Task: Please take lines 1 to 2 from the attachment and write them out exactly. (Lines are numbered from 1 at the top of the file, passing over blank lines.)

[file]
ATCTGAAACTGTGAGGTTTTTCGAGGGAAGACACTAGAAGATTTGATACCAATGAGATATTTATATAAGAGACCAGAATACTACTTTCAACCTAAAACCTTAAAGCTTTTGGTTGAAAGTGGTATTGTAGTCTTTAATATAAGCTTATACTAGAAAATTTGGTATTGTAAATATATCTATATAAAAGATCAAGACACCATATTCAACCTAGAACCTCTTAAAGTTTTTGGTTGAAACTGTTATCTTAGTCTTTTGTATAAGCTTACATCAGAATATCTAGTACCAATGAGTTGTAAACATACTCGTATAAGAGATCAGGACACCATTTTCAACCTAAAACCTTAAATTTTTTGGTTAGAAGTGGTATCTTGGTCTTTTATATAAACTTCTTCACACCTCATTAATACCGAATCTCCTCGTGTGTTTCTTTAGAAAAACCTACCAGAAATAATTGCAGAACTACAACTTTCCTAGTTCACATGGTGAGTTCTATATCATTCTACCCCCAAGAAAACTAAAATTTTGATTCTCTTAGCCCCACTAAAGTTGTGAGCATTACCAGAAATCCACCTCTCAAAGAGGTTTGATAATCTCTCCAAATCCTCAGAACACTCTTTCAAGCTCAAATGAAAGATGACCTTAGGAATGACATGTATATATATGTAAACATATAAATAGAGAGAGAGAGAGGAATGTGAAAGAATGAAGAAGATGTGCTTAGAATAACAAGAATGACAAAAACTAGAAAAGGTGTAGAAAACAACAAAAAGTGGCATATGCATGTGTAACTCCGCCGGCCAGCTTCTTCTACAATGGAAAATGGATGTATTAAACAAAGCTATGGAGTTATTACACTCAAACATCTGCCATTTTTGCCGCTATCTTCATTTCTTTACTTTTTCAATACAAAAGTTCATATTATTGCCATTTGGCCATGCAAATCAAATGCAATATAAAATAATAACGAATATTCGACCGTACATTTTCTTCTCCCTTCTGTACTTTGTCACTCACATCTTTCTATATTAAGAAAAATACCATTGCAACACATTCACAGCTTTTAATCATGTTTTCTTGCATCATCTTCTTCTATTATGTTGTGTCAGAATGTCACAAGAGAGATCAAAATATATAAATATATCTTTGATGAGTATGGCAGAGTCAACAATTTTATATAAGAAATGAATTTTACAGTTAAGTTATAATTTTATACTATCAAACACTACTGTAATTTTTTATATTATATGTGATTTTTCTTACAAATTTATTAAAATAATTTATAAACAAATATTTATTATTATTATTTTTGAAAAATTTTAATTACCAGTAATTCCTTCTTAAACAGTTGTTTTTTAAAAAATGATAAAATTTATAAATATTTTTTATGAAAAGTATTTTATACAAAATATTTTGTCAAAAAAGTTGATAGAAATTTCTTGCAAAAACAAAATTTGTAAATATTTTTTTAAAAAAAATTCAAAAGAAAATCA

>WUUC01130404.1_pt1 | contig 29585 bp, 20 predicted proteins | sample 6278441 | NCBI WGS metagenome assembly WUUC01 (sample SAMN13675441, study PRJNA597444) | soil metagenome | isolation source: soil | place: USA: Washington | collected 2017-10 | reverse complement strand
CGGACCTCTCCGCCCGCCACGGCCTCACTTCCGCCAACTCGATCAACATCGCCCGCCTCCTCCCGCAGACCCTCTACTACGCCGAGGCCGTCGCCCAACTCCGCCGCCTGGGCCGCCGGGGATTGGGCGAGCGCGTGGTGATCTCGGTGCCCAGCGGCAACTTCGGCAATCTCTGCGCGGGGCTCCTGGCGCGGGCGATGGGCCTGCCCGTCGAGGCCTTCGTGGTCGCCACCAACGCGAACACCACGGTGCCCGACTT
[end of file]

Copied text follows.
ATCTGAAACTGTGAGGTTTTTCGAGGGAAGACACTAGAAGATTTGATACCAATGAGATATTTATATAAGAGACCAGAATACTACTTTCAACCTAAAACCTTAAAGCTTTTGGTTGAAAGTGGTATTGTAGTCTTTAATATAAGCTTATACTAGAAAATTTGGTATTGTAAATATATCTATATAAAAGATCAAGACACCATATTCAACCTAGAACCTCTTAAAGTTTTTGGTTGAAACTGTTATCTTAGTCTTTTGTATAAGCTTACATCAGAATATCTAGTACCAATGAGTTGTAAACATACTCGTATAAGAGATCAGGACACCATTTTCAACCTAAAACCTTAAATTTTTTGGTTAGAAGTGGTATCTTGGTCTTTTATATAAACTTCTTCACACCTCATTAATACCGAATCTCCTCGTGTGTTTCTTTAGAAAAACCTACCAGAAATAATTGCAGAACTACAACTTTCCTAGTTCACATGGTGAGTTCTATATCATTCTACCCCCAAGAAAACTAAAATTTTGATTCTCTTAGCCCCACTAAAGTTGTGAGCATTACCAGAAATCCACCTCTCAAAGAGGTTTGATAATCTCTCCAAATCCTCAGAACACTCTTTCAAGCTCAAATGAAAGATGACCTTAGGAATGACATGTATATATATGTAAACATATAAATAGAGAGAGAGAGAGGAATGTGAAAGAATGAAGAAGATGTGCTTAGAATAACAAGAATGACAAAAACTAGAAAAGGTGTAGAAAACAACAAAAAGTGGCATATGCATGTGTAACTCCGCCGGCCAGCTTCTTCTACAATGGAAAATGGATGTATTAAACAAAGCTATGGAGTTATTACACTCAAACATCTGCCATTTTTGCCGCTATCTTCATTTCTTTACTTTTTCAATACAAAAGTTCATATTATTGCCATTTGGCCATGCAAATCAAATGCAATATAAAATAATAACGAATATTCGACCGTACATTTTCTTCTCCCTTCTGTACTTTGTCACTCACATCTTTCTATATTAAGAAAAATACCATTGCAACACATTCACAGCTTTTAATCATGTTTTCTTGCATCATCTTCTTCTATTATGTTGTGTCAGAATGTCACAAGAGAGATCAAAATATATAAATATATCTTTGATGAGTATGGCAGAGTCAACAATTTTATATAAGAAATGAATTTTACAGTTAAGTTATAATTTTATACTATCAAACACTACTGTAATTTTTTATATTATATGTGATTTTTCTTACAAATTTATTAAAATAATTTATAAACAAATATTTATTATTATTATTTTTGAAAAATTTTAATTACCAGTAATTCCTTCTTAAACAGTTGTTTTTTAAAAAATGATAAAATTTATAAATATTTTTTATGAAAAGTATTTTATACAAAATATTTTGTCAAAAAAGTTGATAGAAATTTCTTGCAAAAACAAAATTTGTAAATATTTTTTTAAAAAAAATTCAAAAGAAAATCA

>WUUC01130404.1_pt1 | contig 29585 bp, 20 predicted proteins | sample 6278441 | NCBI WGS metagenome assembly WUUC01 (sample SAMN13675441, study PRJNA597444) | soil metagenome | isolation source: soil | place: USA: Washington | collected 2017-10 | reverse complement strand